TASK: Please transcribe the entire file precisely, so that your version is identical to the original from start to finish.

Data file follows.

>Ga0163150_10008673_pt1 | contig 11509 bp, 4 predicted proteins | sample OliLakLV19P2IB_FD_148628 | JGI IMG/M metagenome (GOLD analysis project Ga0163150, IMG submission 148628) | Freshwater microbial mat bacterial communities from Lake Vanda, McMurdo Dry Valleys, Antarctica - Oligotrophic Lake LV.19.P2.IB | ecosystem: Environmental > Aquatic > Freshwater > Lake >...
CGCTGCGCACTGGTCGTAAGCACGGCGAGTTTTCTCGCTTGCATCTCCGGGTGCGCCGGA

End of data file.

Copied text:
>Ga0163150_10008673_pt1 | contig 11509 bp, 4 predicted proteins | sample OliLakLV19P2IB_FD_148628 | JGI IMG/M metagenome (GOLD analysis project Ga0163150, IMG submission 148628) | Freshwater microbial mat bacterial communities from Lake Vanda, McMurdo Dry Valleys, Antarctica - Oligotrophic Lake LV.19.P2.IB | ecosystem: Environmental > Aquatic > Freshwater > Lake >...
CGCTGCGCACTGGTCGTAAGCACGGCGAGTTTTCTCGCTTGCATCTCCGGGTGCGCCGGA